Some days I can’t help but laugh at the absurdity of the arrangement we have going on here. And by some days, I mean almost all of them.
I’m a 21-year-old who can count the number of jobs I’ve held on one hand. Yet here I am, writing what amounts to a professional development column. The laws of statistics assure that virtually all of my readers are more successful than I am. Twice a week I stumble into some kind of lesson and, possibly after connecting it to some classic rock album, try to present it in a way that makes it seem like new information.
Before I branch out and begin to offer leadership advice, I just wanted to let you all know that I’m fully aware of how ridiculous this can be. Of course, you’re still reading this, so something must be going right. Just making sure we all understand each other. I’ll ignore the absurdity for as long as you do.
I’m putting the finishing touches on a fiction podcast that I wrote and produced (it premieres at the end of June, and you can be certain I’ll be promoting it like no tomorrow on here). All that I needed was a tiny bit of music. There was an awkward length of silence that had to be filled, but the strange amount of time meant that no existing music would work. I needed to have something composed, and I couldn’t think of the right person to do it. I know a few composers, but none of them had the right sense of humor.
So I thought of a friend of mine who’s primarily an actor, but fancies himself a musician on the side. He was already appearing in the show as a performer, but he’s never done anything in the realm of podcast scoring. However, I thought his sense of humor might be right (and I didn’t feel like finding someone new), so I took a chance and asked him to do it. Worst case scenario, if he’s a disaster, then I could find someone new. It would just be procrastination.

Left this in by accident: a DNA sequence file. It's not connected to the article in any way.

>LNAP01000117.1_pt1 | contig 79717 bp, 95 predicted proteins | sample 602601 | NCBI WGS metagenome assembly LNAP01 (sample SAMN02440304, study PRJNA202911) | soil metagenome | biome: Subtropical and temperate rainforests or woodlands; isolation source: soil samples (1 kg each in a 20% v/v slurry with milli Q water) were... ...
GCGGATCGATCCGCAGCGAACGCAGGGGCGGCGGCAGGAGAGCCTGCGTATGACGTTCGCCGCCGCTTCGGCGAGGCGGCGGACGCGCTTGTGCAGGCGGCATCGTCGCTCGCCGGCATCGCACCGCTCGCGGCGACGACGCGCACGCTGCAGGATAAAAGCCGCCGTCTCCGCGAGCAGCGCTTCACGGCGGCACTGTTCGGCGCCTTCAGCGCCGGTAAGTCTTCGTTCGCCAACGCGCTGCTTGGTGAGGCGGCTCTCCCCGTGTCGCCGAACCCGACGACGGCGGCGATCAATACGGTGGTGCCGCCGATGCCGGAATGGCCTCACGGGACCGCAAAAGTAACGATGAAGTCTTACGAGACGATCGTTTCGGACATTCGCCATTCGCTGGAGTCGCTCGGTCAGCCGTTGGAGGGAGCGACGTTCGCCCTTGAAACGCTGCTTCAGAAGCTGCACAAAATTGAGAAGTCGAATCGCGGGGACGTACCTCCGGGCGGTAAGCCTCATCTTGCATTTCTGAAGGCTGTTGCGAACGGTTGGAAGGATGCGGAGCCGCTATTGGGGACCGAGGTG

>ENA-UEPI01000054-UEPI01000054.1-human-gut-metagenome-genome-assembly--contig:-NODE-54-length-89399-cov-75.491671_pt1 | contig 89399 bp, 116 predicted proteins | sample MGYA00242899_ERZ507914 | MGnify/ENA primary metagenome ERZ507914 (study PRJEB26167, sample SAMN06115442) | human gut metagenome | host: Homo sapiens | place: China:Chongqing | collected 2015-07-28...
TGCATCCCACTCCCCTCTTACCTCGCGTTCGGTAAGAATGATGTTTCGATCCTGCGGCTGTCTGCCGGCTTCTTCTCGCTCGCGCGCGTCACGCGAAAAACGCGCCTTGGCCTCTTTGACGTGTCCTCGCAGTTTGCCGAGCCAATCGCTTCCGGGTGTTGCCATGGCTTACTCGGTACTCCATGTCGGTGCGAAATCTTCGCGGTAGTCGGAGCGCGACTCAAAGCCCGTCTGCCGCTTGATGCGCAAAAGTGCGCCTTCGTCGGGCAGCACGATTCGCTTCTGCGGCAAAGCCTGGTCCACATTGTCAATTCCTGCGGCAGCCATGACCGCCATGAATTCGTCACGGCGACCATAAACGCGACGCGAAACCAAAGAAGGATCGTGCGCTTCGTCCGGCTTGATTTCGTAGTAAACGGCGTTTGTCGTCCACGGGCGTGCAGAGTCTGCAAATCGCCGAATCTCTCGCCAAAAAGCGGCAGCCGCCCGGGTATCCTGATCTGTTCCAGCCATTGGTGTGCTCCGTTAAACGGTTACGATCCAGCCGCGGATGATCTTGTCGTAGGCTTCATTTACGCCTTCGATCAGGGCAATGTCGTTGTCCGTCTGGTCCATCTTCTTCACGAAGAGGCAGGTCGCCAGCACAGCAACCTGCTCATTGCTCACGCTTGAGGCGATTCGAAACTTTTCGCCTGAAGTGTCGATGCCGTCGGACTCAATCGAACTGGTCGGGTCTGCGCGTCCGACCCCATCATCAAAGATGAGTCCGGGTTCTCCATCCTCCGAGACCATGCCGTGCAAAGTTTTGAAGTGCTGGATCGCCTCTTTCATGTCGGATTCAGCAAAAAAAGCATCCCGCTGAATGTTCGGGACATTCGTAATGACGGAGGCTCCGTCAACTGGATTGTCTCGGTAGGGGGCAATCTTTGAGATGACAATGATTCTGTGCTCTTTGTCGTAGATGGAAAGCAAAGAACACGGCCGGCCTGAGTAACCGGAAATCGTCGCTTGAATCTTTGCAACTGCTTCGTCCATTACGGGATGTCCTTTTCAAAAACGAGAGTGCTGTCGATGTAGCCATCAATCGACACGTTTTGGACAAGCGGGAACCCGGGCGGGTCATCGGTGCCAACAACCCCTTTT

This was a month ago, and this week he finally turned in his music. It turned out great. Something I considered a logistical formality became one of the funniest parts of the episode. His creativity, combined with his determination to prove himself at a new task, elevated the assignment to a level that I couldn’t have imagined.
I delegated the job to somebody who may not have been qualified on paper, but has strong creativity and an enthusiasm for excelling at new things. I picked a wild card instead of the obvious choice, but it provided an edge that I didn’t know my project was missing. I wish I could take more credit for this, as the choice was made out of necessity. But it taught me the importance of allowing people to swing for the fences. Give somebody a chance to grow, and everyone involved can benefit.